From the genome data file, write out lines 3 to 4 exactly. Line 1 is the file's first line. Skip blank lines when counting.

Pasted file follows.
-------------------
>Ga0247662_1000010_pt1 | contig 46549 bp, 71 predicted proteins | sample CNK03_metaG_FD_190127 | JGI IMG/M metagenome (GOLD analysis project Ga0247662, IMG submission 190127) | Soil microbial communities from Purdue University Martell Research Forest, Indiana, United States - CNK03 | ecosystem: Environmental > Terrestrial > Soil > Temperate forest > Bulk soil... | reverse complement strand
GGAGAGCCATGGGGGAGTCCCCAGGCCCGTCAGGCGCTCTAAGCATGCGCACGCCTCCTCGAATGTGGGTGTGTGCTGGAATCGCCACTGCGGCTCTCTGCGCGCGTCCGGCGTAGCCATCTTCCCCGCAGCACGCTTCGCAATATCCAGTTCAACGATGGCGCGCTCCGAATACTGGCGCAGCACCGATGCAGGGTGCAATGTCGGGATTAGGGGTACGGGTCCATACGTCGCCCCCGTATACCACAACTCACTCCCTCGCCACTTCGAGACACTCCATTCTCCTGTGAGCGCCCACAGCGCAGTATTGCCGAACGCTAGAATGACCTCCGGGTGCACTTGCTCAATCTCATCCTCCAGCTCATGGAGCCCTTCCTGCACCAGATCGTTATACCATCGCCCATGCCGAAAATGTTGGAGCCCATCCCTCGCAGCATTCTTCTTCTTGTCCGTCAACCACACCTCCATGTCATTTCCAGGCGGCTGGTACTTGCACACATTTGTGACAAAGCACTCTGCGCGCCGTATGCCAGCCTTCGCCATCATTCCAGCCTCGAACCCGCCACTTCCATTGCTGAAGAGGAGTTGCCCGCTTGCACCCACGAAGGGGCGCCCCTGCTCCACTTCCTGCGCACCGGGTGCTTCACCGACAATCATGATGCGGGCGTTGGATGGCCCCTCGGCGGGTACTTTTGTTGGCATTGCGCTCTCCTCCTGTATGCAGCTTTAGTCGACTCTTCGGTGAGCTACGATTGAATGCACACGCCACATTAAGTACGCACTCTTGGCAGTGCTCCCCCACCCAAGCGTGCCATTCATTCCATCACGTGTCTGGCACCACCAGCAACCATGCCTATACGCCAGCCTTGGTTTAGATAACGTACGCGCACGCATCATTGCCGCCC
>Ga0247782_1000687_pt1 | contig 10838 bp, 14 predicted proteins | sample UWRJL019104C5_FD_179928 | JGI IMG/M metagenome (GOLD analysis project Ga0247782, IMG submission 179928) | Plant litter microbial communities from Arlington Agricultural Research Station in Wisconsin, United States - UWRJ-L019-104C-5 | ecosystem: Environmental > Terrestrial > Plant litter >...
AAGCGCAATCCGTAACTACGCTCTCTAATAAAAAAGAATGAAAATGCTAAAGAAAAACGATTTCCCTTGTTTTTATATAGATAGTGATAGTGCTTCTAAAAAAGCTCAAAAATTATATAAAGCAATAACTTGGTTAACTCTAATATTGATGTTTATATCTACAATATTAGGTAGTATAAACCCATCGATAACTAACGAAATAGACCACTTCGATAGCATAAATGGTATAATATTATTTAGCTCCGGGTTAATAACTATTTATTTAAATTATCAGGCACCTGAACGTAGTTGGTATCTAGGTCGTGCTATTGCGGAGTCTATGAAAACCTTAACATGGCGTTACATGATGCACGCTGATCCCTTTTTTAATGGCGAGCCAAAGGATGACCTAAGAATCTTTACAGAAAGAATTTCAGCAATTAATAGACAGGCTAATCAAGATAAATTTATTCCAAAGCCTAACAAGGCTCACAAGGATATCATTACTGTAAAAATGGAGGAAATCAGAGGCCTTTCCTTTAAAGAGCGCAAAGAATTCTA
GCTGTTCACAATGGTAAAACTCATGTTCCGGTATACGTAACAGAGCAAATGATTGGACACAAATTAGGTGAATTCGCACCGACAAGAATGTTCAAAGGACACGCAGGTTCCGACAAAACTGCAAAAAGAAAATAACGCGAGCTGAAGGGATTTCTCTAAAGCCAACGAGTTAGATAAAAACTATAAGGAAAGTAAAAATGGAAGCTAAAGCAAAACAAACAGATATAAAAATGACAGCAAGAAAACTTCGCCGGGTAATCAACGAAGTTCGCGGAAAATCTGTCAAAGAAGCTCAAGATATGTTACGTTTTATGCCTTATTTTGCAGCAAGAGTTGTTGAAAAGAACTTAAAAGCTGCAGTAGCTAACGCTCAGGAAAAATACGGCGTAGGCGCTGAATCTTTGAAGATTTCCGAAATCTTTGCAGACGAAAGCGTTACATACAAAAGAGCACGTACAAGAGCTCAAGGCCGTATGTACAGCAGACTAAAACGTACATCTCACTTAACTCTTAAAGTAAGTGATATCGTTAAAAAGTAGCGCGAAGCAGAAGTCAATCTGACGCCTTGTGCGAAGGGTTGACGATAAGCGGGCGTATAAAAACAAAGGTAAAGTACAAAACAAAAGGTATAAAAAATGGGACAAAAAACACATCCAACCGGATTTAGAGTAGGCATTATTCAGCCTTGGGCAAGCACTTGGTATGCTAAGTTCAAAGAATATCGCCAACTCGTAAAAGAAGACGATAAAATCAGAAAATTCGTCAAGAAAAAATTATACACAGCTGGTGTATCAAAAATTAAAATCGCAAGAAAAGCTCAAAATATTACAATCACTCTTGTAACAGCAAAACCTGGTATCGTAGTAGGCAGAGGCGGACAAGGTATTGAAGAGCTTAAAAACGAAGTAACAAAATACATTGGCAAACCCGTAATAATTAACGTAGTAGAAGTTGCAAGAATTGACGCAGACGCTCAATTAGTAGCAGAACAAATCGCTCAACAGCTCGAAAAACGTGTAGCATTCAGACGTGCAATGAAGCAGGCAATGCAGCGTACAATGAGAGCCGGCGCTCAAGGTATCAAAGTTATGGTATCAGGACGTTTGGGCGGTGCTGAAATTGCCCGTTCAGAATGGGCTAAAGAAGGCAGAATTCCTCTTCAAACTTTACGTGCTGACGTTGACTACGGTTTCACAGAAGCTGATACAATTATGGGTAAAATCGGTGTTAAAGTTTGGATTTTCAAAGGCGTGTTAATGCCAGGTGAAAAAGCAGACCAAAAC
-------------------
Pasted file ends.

>Ga0247782_1000687_pt1 | contig 10838 bp, 14 predicted proteins | sample UWRJL019104C5_FD_179928 | JGI IMG/M metagenome (GOLD analysis project Ga0247782, IMG submission 179928) | Plant litter microbial communities from Arlington Agricultural Research Station in Wisconsin, United States - UWRJ-L019-104C-5 | ecosystem: Environmental > Terrestrial > Plant litter >...
AAGCGCAATCCGTAACTACGCTCTCTAATAAAAAAGAATGAAAATGCTAAAGAAAAACGATTTCCCTTGTTTTTATATAGATAGTGATAGTGCTTCTAAAAAAGCTCAAAAATTATATAAAGCAATAACTTGGTTAACTCTAATATTGATGTTTATATCTACAATATTAGGTAGTATAAACCCATCGATAACTAACGAAATAGACCACTTCGATAGCATAAATGGTATAATATTATTTAGCTCCGGGTTAATAACTATTTATTTAAATTATCAGGCACCTGAACGTAGTTGGTATCTAGGTCGTGCTATTGCGGAGTCTATGAAAACCTTAACATGGCGTTACATGATGCACGCTGATCCCTTTTTTAATGGCGAGCCAAAGGATGACCTAAGAATCTTTACAGAAAGAATTTCAGCAATTAATAGACAGGCTAATCAAGATAAATTTATTCCAAAGCCTAACAAGGCTCACAAGGATATCATTACTGTAAAAATGGAGGAAATCAGAGGCCTTTCCTTTAAAGAGCGCAAAGAATTCTA